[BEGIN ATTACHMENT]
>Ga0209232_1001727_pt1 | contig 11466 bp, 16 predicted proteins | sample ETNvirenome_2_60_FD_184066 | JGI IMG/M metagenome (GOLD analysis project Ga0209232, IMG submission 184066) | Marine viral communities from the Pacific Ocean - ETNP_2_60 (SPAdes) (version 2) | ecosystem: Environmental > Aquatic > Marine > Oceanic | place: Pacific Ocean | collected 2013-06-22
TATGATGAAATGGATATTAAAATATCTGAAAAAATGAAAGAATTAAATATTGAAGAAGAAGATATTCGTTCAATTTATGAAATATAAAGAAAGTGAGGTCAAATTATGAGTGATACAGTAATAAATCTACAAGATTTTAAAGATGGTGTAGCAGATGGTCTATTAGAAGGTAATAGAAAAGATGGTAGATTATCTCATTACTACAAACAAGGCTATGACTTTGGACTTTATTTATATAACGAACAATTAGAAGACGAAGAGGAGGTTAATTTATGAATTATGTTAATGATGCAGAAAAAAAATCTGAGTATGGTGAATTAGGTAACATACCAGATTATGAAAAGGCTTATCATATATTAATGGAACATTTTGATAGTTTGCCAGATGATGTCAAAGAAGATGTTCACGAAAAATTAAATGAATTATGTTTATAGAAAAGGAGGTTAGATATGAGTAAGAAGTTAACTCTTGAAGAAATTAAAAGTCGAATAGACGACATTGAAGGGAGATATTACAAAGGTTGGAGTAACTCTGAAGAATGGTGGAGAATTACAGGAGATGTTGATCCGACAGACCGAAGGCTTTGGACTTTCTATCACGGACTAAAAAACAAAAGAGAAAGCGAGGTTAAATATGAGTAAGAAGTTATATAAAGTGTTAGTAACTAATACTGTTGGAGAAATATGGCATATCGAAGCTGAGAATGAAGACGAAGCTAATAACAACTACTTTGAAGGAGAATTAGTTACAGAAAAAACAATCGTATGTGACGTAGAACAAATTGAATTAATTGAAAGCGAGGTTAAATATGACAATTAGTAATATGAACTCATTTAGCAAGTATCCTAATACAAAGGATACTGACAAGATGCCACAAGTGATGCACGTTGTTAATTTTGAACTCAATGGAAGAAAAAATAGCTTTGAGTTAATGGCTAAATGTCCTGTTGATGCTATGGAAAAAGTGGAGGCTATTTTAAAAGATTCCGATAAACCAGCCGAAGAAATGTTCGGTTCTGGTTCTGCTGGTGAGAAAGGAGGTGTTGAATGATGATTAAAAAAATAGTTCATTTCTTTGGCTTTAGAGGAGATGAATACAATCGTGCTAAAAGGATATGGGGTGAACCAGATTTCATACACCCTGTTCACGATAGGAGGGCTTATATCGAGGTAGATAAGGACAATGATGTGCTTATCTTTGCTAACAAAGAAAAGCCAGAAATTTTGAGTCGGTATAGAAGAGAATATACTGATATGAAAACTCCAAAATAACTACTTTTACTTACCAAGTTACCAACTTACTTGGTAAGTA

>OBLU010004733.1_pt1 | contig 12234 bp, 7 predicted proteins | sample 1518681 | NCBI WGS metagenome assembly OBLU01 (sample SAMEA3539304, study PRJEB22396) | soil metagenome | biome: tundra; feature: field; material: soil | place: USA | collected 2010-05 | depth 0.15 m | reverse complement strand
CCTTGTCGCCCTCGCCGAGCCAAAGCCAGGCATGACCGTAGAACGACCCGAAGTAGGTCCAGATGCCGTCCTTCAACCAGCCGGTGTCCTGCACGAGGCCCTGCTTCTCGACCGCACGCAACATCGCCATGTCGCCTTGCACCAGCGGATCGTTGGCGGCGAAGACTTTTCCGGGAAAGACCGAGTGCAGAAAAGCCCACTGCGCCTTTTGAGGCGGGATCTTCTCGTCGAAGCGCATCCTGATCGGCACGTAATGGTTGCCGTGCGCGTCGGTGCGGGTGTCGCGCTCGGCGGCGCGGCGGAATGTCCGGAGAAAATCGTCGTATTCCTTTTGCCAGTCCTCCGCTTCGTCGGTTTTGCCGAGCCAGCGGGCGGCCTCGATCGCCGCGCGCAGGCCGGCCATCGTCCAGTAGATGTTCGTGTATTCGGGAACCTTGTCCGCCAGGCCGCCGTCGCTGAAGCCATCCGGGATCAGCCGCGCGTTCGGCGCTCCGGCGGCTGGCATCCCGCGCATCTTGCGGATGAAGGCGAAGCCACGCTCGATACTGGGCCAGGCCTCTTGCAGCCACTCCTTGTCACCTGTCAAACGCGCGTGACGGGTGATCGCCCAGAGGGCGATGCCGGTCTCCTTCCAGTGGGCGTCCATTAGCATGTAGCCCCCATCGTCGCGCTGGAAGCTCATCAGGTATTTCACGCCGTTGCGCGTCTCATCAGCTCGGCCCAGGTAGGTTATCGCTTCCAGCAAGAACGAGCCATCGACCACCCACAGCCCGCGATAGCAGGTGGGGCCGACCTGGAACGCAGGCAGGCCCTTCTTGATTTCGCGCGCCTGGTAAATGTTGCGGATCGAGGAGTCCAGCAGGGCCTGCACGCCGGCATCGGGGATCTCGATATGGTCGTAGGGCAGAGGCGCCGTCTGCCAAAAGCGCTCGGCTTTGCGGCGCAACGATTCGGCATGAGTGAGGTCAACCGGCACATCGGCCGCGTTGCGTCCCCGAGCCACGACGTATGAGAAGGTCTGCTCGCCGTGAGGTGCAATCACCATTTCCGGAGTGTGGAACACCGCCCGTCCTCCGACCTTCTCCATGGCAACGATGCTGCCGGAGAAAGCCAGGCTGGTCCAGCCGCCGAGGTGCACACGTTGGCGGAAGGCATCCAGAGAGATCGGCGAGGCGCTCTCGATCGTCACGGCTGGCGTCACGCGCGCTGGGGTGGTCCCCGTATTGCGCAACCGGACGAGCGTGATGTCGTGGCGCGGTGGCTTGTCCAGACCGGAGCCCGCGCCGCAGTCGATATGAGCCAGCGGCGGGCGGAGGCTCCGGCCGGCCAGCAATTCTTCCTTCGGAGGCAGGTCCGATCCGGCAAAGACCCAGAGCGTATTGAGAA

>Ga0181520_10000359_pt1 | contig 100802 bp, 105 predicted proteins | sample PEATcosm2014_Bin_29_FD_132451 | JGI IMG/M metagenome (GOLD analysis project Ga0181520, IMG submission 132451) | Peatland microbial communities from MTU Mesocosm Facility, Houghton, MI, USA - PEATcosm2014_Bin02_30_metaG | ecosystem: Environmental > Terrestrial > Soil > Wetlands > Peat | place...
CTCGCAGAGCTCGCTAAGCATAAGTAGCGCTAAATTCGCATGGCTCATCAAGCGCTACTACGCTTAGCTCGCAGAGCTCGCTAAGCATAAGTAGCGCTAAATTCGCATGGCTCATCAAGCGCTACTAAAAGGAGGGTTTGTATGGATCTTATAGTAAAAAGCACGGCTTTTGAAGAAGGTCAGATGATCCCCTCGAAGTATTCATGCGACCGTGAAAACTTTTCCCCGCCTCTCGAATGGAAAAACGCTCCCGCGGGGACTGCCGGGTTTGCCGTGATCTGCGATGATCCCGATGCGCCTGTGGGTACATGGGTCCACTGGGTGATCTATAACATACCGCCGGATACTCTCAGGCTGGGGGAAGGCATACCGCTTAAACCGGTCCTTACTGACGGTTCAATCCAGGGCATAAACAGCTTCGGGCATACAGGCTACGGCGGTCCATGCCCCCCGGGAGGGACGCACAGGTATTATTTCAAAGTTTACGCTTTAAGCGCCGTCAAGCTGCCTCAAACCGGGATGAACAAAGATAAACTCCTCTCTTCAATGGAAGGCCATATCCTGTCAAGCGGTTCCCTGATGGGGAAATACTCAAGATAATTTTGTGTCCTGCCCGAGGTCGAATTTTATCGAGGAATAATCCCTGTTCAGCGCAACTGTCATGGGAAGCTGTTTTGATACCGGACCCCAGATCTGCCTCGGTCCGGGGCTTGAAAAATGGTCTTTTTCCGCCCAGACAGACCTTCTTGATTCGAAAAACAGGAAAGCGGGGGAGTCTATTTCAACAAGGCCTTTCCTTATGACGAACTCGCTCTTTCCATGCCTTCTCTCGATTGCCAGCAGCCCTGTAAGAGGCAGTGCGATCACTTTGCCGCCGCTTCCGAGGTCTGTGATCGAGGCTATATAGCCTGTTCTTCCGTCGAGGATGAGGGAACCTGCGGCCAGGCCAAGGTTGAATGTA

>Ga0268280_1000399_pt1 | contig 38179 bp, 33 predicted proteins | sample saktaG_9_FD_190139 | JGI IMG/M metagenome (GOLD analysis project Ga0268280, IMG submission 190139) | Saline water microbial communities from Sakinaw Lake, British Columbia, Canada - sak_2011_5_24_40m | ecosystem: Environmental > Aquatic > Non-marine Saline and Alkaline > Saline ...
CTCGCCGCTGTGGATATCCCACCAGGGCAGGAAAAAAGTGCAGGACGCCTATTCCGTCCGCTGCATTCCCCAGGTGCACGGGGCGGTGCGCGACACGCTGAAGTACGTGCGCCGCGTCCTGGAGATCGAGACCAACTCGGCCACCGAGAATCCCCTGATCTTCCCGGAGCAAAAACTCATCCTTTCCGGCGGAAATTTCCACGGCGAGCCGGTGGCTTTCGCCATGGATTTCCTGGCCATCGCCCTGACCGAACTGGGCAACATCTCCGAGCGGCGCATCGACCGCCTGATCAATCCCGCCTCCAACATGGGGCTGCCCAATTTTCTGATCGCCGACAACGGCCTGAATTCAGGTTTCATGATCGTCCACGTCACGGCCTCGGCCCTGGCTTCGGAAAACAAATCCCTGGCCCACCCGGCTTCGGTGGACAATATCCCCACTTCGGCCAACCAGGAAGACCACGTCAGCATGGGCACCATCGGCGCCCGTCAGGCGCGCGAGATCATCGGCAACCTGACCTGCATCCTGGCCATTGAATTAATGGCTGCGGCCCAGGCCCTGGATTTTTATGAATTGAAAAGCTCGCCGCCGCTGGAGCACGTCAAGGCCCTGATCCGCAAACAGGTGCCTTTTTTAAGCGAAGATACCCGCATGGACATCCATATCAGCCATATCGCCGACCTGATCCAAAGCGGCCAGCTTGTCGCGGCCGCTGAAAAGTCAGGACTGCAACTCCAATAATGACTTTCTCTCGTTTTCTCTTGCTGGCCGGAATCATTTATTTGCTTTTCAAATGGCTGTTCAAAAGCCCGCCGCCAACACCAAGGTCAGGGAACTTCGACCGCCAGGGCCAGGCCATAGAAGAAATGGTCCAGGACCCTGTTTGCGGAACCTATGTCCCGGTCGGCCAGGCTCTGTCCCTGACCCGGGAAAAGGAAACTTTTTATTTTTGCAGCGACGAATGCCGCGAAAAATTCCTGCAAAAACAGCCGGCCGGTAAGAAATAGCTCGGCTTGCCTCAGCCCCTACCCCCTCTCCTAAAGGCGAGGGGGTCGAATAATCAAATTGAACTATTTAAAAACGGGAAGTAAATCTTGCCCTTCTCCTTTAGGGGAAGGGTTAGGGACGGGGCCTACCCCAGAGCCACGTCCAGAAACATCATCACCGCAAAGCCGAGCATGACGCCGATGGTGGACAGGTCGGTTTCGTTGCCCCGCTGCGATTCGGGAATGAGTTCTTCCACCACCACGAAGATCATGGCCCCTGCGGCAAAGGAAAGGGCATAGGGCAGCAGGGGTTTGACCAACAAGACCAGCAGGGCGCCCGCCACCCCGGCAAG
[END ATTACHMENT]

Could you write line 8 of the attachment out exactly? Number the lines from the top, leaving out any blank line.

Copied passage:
CTCGCCGCTGTGGATATCCCACCAGGGCAGGAAAAAAGTGCAGGACGCCTATTCCGTCCGCTGCATTCCCCAGGTGCACGGGGCGGTGCGCGACACGCTGAAGTACGTGCGCCGCGTCCTGGAGATCGAGACCAACTCGGCCACCGAGAATCCCCTGATCTTCCCGGAGCAAAAACTCATCCTTTCCGGCGGAAATTTCCACGGCGAGCCGGTGGCTTTCGCCATGGATTTCCTGGCCATCGCCCTGACCGAACTGGGCAACATCTCCGAGCGGCGCATCGACCGCCTGATCAATCCCGCCTCCAACATGGGGCTGCCCAATTTTCTGATCGCCGACAACGGCCTGAATTCAGGTTTCATGATCGTCCACGTCACGGCCTCGGCCCTGGCTTCGGAAAACAAATCCCTGGCCCACCCGGCTTCGGTGGACAATATCCCCACTTCGGCCAACCAGGAAGACCACGTCAGCATGGGCACCATCGGCGCCCGTCAGGCGCGCGAGATCATCGGCAACCTGACCTGCATCCTGGCCATTGAATTAATGGCTGCGGCCCAGGCCCTGGATTTTTATGAATTGAAAAGCTCGCCGCCGCTGGAGCACGTCAAGGCCCTGATCCGCAAACAGGTGCCTTTTTTAAGCGAAGATACCCGCATGGACATCCATATCAGCCATATCGCCGACCTGATCCAAAGCGGCCAGCTTGTCGCGGCCGCTGAAAAGTCAGGACTGCAACTCCAATAATGACTTTCTCTCGTTTTCTCTTGCTGGCCGGAATCATTTATTTGCTTTTCAAATGGCTGTTCAAAAGCCCGCCGCCAACACCAAGGTCAGGGAACTTCGACCGCCAGGGCCAGGCCATAGAAGAAATGGTCCAGGACCCTGTTTGCGGAACCTATGTCCCGGTCGGCCAGGCTCTGTCCCTGACCCGGGAAAAGGAAACTTTTTATTTTTGCAGCGACGAATGCCGCGAAAAATTCCTGCAAAAACAGCCGGCCGGTAAGAAATAGCTCGGCTTGCCTCAGCCCCTACCCCCTCTCCTAAAGGCGAGGGGGTCGAATAATCAAATTGAACTATTTAAAAACGGGAAGTAAATCTTGCCCTTCTCCTTTAGGGGAAGGGTTAGGGACGGGGCCTACCCCAGAGCCACGTCCAGAAACATCATCACCGCAAAGCCGAGCATGACGCCGATGGTGGACAGGTCGGTTTCGTTGCCCCGCTGCGATTCGGGAATGAGTTCTTCCACCACCACGAAGATCATGGCCCCTGCGGCAAAGGAAAGGGCATAGGGCAGCAGGGGTTTGACCAACAAGACCAGCAGGGCGCCCGCCACCCCGGCAAG